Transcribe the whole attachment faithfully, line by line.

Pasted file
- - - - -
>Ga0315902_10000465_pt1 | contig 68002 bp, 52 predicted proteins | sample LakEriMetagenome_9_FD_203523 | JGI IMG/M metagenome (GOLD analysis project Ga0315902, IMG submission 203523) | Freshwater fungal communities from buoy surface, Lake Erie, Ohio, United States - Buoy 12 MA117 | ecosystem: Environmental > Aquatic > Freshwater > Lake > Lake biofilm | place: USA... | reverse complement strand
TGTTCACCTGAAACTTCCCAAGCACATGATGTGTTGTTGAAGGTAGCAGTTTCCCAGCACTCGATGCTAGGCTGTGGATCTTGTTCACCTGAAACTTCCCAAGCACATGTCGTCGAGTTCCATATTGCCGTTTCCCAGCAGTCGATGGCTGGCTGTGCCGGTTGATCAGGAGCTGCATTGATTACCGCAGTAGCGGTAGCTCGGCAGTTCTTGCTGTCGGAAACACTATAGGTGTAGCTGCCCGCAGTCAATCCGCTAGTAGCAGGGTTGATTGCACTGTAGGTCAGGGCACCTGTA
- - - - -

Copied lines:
>Ga0315902_10000465_pt1 | contig 68002 bp, 52 predicted proteins | sample LakEriMetagenome_9_FD_203523 | JGI IMG/M metagenome (GOLD analysis project Ga0315902, IMG submission 203523) | Freshwater fungal communities from buoy surface, Lake Erie, Ohio, United States - Buoy 12 MA117 | ecosystem: Environmental > Aquatic > Freshwater > Lake > Lake biofilm | place: USA... | reverse complement strand
TGTTCACCTGAAACTTCCCAAGCACATGATGTGTTGTTGAAGGTAGCAGTTTCCCAGCACTCGATGCTAGGCTGTGGATCTTGTTCACCTGAAACTTCCCAAGCACATGTCGTCGAGTTCCATATTGCCGTTTCCCAGCAGTCGATGGCTGGCTGTGCCGGTTGATCAGGAGCTGCATTGATTACCGCAGTAGCGGTAGCTCGGCAGTTCTTGCTGTCGGAAACACTATAGGTGTAGCTGCCCGCAGTCAATCCGCTAGTAGCAGGGTTGATTGCACTGTAGGTCAGGGCACCTGTA